Author Question: Nursing 1940’s


Anonymous Asks
:

First and foremost, I have to say that I am in love with Medical Edge. I’ve been spending a lot of time on it lately because I enjoy studying medicine and also because I am starting to do research for my novel. It’s set in 1939 through to 1943. I have three questions for you.

One of my main characters is a nurse in Sioux Falls, South Dakota. I want to be able to write her doing her job correctly. I was wondering what kind of equipment they used, how they used it, and for what illnesses (No need to be extremely specific here, I think). Also, what would her responsibilities be within the hospital? Would she rotate through all the wards or do/did nurses have particular specialties like physicians?

Jordyn Says:


Thanks for your compliments on my blog! Glad you find it helpful.

Nursing in your time frame of 1939-1943 would have looked a lot different than it does today. They definitely wore uniforms and caps. Doctors would have been formally called “Dr. Smith” versus using first names like we do now (although not in front of patients).

Nursing work was viewed as inferior to the physician meaning—you do what the physician says. Now, a nurse’s input is more respected. Doctors and nurses realize they can’t work separate from one another.

Nurses likely didn’t specialize then like we do now and there was likely not a lot of physician specialties either as there weren’t any intensive care units or emergency departments until the 1970s. Equipment would have been non-existent like the heart monitors and stuff we now use. Read through this info to get a general feel of how the floors or “wards” would have been split up.

This link is from Britain but would probably have some cross-over to the US. Here is a linkto some personalized stories from people who nursed during your time frame. I would read through these for the 1930’s and 1940’s to get a feel for what their jobs were like.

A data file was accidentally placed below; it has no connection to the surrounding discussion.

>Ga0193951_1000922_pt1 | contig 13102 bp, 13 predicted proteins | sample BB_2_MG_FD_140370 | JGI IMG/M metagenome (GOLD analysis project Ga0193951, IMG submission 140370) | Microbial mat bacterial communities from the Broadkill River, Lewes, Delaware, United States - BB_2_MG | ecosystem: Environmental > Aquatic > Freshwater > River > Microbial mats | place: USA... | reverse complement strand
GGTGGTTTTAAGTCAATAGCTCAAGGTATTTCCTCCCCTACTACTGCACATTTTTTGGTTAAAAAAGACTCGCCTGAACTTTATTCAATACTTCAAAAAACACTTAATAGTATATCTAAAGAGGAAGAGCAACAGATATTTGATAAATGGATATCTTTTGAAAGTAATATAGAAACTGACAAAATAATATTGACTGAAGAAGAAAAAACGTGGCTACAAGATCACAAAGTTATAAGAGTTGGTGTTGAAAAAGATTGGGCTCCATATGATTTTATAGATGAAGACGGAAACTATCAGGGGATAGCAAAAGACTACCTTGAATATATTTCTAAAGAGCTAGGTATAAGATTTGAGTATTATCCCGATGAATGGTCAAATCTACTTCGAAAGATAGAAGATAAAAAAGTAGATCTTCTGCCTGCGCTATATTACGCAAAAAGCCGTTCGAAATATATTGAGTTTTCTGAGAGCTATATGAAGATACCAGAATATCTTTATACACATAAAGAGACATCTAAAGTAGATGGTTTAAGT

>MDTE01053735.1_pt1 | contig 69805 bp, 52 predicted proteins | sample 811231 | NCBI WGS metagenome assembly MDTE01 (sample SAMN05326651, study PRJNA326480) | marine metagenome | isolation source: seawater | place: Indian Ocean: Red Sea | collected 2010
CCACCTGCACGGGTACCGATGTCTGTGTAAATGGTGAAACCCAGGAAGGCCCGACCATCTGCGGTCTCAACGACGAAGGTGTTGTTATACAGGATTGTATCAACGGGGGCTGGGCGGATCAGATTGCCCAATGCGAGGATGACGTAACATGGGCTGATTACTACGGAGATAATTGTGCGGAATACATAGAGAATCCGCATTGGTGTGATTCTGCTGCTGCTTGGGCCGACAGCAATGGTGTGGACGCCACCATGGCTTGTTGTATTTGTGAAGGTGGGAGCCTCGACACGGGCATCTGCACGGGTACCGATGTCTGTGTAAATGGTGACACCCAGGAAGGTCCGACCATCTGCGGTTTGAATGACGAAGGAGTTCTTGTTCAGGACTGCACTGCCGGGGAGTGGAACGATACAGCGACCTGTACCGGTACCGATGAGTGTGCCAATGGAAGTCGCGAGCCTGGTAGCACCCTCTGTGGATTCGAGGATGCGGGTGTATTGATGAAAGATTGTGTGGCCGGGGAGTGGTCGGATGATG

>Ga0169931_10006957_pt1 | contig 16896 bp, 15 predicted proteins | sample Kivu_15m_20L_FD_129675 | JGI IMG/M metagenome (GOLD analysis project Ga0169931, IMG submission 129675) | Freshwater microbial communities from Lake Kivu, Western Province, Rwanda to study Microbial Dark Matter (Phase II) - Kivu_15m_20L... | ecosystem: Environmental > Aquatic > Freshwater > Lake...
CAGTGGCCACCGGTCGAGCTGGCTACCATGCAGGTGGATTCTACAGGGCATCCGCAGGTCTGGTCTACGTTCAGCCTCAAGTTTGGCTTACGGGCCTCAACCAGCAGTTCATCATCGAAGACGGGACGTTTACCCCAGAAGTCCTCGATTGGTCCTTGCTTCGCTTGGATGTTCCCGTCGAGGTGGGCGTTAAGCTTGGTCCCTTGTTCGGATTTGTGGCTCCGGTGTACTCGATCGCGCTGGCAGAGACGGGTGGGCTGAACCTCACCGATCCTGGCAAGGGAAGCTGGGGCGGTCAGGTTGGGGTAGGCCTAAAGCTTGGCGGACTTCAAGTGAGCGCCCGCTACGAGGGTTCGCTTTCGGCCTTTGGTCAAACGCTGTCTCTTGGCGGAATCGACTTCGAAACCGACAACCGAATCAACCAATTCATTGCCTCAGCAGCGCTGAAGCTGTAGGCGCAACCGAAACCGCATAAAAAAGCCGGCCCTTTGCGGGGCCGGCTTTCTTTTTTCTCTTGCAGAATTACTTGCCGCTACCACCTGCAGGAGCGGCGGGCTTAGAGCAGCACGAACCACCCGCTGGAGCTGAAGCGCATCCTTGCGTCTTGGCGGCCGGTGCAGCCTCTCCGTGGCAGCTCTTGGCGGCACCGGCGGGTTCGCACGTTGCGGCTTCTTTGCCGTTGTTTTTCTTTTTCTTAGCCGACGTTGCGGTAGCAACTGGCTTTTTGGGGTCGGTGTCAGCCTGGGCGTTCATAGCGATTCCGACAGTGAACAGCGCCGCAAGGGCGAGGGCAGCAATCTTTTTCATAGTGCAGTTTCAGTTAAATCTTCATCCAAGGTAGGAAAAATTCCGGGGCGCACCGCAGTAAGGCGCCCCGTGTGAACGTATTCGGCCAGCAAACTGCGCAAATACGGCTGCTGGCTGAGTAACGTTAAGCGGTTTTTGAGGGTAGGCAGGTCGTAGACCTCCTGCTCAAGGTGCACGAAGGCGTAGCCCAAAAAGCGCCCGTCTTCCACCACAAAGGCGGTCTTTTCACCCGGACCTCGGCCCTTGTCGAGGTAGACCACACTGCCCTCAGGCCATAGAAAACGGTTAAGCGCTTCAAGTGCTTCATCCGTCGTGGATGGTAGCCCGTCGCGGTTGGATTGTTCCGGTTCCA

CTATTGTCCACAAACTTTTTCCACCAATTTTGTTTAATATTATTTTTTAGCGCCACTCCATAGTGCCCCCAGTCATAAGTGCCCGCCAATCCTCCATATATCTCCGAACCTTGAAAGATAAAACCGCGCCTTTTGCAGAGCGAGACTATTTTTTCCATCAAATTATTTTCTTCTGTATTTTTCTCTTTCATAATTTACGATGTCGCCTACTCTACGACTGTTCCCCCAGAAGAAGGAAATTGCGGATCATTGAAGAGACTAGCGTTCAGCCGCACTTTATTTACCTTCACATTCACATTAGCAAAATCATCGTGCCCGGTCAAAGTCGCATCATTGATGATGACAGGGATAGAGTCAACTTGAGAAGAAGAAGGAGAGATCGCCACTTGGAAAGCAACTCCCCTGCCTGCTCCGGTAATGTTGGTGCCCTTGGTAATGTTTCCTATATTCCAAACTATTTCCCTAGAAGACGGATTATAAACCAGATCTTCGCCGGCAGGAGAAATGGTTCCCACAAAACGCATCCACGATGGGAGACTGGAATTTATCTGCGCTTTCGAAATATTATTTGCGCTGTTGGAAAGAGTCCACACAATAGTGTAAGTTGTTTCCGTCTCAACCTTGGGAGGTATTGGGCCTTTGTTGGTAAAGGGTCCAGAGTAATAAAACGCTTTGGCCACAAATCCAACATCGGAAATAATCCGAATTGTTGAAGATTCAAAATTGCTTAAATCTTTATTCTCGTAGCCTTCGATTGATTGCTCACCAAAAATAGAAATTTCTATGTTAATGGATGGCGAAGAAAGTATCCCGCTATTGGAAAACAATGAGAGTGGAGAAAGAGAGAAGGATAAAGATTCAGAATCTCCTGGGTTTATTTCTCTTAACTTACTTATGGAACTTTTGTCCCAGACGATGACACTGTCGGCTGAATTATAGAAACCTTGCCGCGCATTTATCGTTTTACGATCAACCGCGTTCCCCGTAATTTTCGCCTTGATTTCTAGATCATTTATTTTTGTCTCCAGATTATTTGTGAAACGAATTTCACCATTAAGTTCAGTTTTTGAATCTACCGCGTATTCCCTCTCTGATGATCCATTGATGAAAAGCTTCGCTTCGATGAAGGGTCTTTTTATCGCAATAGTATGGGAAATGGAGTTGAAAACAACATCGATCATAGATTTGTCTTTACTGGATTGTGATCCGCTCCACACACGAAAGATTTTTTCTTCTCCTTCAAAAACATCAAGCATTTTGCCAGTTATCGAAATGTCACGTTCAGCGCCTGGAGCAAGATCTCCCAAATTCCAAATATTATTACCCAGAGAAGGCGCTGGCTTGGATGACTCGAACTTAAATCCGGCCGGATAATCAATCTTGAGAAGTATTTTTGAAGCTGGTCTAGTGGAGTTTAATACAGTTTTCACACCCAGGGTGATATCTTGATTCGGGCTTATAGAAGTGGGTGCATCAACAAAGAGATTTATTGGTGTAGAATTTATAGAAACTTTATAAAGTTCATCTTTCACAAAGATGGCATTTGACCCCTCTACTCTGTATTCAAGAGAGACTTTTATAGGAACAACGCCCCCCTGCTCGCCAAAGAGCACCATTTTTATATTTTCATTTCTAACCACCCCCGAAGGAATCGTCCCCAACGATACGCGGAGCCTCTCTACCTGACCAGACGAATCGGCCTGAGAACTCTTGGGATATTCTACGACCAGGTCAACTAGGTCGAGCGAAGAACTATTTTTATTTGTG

Thisis also from the UK but should provide some insight. 

Question
:

Another one of my main characters goes off to fight in the war. How severe would an injury have to be for him to be discharged? Presently, I have a situation designed where he is aiding a family out of a bomb shelter; there is an unexploded shell nearby, and a child accidentally kicks rubble at it and sets it off. Big boom, main character loses part of his leg and half of his body is burnt. I’m also thinking that he loses his hearing. Would this be plausible?


Jordyn Says:

I would search military discharge related to a medical condition two ways. One—what medical conditions are prohibitive for military service and those conditions that would lead to discharge.

 I found this list, but you could probably find more and if it’s the 1939-1942 time frame it may be different than those that cause discharge in these times.

The injuries you list related to the bomb blast are realistic and I think would be enough to cause his discharge from the military as well.

I contacted a cousin of mine who serves in the medical corp of the military and he said to look at AR 40-501 which is the standard of medical fitness. Basically, if you couldn’t do what’s listed than you could be discharged from service. He did say that there are personnel who are still serving who have amputated limbs.

Question:

Lastly, my nurse has a patient, a woman in her 40s or 50s, who she loves with all her heart. I want this patient to die. What would be a good way to kill this woman off? I need her to have been in the hospital for around four years. I also want to have her weak but able to speak with my other characters. What’s a good malady for this situation?

Jordyn Says:

This kind of criteria would mean the character would need a chronic illness that’s debilitating. You could look into multiple sclerosis, Lou Gehrig’s Disease, Huntington’s Chorea or some of the autoimmune disease like Lupus or Sarcoidosis.

These diseases fall on a spectrum (more MS and the autoimmune diseases) but Lou Gehrig’s Disease and Huntington’s Chorea lead to neuromuscular wasting, etc that does lead to death and there is currently no cure.

In that time frame you’re looking at you’d have to determine if they were able to diagnose these diseases. To do that you could Google search “When was Lou Gehrig’s Disease discovered?” That should get you in the ballpark to know if the medical community knew about whatever disease you chose for your time frame.

Keep in mind—it would be highly unusual for someone to be hospitalized for four years straight.

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